The murky clouds of smoke and soot that blanket many regions of Asia have heated the lower atmosphere there in recent decades as much as increases in carbon dioxide and other greenhouse gases have, a new field study suggests.
Scientists have long argued about the net climatic effect of aerosols such as dust, smoke, and soot. Light-colored aerosols scatter much of the light that strikes them, some of it back to space, says V. Ram Ramanathan, a climate scientist at the Scripps Institution of Oceanography in La Jolla, Calif. However, dark aerosols such as soot can absorb much of the incoming radiation, warming themselves and the air around them. Current estimates of the overall effect of light-dark mixtures—including the so-called atmospheric brown clouds of pollution found in parts of Asia—are based largely on computer simulations, says Ramanathan.
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Now, he and his colleagues weigh in on the debate. In March 2006, they repeatedly steered a squadron of instrumented drones through clouds of pollution wafting over Hanimadhoo, a remote island in the Maldives archipelago southwest of India’s southern tip. During the flights, the scientists measured temperature, humidity, and intensity of sunlight at various wavelengths nearly simultaneously at several altitudes over the island. They also gathered data at a land-based weather station.
During the last 2 weeks of the field test, winds were bringing air masses from India to the island, says Ramanathan. On those days, the array of data suggests that each cubic centimeter of air between the altitudes of 1 kilometer and 3 km contained about 2,500 particles of smoke and soot. Overall, the temperature of the air between altitudes of 500 meters and 3 km was about 0.5°C warmer than it would have been without the pollution, the researchers estimate. About 90 percent of that heating can be attributed to soot, they report in the Aug. 2 Nature.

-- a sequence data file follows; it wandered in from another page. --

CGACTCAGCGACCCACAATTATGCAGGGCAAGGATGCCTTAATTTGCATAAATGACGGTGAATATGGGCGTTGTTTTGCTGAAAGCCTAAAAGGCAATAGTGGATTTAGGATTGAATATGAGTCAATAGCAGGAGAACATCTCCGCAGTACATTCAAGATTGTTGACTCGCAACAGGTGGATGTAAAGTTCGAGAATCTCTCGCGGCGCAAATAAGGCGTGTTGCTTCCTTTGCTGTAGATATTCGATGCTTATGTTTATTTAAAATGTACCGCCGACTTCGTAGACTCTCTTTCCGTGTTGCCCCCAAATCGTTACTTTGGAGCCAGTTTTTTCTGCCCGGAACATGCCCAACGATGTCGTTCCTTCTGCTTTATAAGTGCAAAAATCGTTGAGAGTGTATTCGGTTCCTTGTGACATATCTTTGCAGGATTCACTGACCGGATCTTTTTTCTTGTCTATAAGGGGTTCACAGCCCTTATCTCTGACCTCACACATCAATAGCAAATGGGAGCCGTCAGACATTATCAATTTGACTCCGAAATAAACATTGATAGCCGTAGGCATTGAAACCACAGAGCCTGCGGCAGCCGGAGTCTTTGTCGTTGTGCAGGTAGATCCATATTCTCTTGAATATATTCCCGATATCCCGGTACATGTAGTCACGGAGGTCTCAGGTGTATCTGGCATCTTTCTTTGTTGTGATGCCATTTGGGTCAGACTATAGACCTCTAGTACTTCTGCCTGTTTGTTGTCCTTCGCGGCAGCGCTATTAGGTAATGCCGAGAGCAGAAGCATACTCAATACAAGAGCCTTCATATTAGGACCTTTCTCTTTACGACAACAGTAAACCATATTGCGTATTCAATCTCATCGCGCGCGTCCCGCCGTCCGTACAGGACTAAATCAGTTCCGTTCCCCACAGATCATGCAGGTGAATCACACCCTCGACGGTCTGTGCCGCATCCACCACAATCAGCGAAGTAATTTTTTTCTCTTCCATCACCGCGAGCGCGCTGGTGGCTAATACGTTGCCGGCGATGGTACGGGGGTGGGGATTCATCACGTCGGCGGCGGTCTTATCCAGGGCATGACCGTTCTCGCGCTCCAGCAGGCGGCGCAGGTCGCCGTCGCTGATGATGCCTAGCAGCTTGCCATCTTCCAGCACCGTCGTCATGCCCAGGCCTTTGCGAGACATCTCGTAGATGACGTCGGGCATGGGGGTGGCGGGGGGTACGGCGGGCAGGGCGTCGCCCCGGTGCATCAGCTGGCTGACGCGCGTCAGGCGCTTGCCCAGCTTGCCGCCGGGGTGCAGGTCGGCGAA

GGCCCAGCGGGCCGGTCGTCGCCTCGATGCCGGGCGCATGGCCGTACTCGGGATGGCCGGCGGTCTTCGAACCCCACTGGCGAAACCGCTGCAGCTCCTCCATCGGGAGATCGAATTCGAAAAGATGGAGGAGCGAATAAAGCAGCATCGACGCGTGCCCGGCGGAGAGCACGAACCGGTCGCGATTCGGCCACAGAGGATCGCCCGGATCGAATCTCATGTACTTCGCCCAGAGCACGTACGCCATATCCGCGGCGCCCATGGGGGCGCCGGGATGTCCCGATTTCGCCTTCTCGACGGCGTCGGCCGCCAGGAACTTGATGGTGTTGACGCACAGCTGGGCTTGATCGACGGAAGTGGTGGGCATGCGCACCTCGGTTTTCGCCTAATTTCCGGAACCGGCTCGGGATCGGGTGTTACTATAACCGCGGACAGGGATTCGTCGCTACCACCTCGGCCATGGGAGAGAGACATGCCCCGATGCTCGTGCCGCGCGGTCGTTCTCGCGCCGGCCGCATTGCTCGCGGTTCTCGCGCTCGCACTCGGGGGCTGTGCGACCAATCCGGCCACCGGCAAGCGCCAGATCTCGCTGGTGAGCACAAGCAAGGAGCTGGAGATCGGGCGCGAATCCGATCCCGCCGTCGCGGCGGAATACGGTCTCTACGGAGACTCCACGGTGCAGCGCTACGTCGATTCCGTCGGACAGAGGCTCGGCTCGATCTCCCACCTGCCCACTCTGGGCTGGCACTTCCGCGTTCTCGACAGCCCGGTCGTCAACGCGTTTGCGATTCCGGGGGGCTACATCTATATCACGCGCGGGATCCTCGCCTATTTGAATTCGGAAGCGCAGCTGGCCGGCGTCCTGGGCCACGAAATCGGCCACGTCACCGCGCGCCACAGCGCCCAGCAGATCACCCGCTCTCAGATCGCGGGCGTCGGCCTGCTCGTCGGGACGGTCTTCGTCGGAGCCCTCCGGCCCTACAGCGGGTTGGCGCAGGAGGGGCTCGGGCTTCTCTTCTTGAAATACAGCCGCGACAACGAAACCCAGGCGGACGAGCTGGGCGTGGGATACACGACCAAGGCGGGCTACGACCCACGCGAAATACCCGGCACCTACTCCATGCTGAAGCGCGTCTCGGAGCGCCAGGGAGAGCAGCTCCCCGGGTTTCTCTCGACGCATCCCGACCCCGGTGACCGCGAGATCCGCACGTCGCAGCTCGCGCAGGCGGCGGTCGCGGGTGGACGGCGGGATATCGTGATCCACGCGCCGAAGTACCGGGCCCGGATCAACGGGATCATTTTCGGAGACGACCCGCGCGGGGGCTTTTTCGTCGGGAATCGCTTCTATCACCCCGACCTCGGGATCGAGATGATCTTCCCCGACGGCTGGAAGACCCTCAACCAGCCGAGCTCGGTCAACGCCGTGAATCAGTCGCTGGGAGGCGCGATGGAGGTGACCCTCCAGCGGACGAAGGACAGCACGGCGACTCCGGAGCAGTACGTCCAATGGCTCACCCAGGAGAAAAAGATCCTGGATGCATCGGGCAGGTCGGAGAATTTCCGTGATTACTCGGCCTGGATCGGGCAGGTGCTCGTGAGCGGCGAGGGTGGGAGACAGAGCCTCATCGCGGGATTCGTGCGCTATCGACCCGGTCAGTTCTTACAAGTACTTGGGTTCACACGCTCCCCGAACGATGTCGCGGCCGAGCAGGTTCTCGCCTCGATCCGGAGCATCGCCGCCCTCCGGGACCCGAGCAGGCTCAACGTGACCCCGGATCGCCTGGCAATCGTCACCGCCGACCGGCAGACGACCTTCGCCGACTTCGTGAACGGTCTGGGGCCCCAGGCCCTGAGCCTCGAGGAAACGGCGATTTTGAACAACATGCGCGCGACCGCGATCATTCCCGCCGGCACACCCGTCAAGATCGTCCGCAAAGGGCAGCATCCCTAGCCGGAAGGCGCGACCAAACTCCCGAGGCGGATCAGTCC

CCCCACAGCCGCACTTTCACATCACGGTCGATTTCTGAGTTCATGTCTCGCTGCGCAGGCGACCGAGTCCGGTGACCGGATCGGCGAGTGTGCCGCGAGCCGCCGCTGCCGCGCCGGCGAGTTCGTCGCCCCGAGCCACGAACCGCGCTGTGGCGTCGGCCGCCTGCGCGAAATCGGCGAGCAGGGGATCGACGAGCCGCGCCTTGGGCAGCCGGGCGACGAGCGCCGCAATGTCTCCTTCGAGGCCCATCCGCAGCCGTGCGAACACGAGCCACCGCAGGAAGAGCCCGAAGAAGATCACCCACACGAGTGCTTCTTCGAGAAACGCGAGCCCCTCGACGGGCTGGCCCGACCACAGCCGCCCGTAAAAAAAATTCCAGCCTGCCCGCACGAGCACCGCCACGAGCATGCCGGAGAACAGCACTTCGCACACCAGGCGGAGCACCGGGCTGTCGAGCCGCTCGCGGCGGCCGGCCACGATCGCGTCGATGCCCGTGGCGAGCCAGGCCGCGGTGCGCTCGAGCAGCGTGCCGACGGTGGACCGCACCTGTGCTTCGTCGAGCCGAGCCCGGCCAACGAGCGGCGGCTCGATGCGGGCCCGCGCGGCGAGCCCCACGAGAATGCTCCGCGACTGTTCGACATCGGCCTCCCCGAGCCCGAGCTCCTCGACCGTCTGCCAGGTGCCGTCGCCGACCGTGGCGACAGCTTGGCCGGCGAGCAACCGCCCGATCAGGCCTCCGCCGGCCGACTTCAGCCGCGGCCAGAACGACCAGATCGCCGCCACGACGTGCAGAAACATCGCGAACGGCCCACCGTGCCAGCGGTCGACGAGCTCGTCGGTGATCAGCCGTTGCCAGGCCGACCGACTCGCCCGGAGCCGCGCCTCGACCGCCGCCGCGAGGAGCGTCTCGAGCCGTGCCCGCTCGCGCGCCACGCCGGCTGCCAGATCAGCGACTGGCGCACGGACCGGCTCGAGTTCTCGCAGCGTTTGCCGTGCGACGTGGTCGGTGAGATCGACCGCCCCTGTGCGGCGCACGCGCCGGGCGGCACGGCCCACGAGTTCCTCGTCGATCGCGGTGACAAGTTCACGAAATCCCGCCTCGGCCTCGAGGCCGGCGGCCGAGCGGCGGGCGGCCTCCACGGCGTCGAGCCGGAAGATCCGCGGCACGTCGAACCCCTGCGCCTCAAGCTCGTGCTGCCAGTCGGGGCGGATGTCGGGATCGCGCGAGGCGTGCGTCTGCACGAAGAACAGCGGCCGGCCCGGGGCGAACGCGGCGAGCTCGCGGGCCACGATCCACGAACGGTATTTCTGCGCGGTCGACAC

Between 1950 and 2000, brown clouds warmed the lower atmosphere’s yearly average temperature as much as 0.8°C in the region, the team estimates. During the same period, increased atmospheric concentrations of greenhouse gases such as carbon dioxide had a comparable effect, says Ramanathan. Overall, the lower atmosphere in the region has warmed about 0.25°C each decade since 1950, causing major melting of many Himalayan glaciers.
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“Scientists used to think of atmospheric brown clouds as masking global warming” by cooling the air at ground level, Ramanathan notes. “Our new findings show that [brown clouds and greenhouse gases] actually are working together” to heat the atmosphere.
Results of this field study demonstrate that similar initiatives using airborne drones are essential for advancing climate research, says Peter Pilewskie, an atmospheric scientist at the University of Colorado at Boulder. The data from such research, as well as those gathered by aerosol-detecting satellites, will enable scientists to better assess the effect of airborne particles on global climate, he notes in a comment appearing with the new study.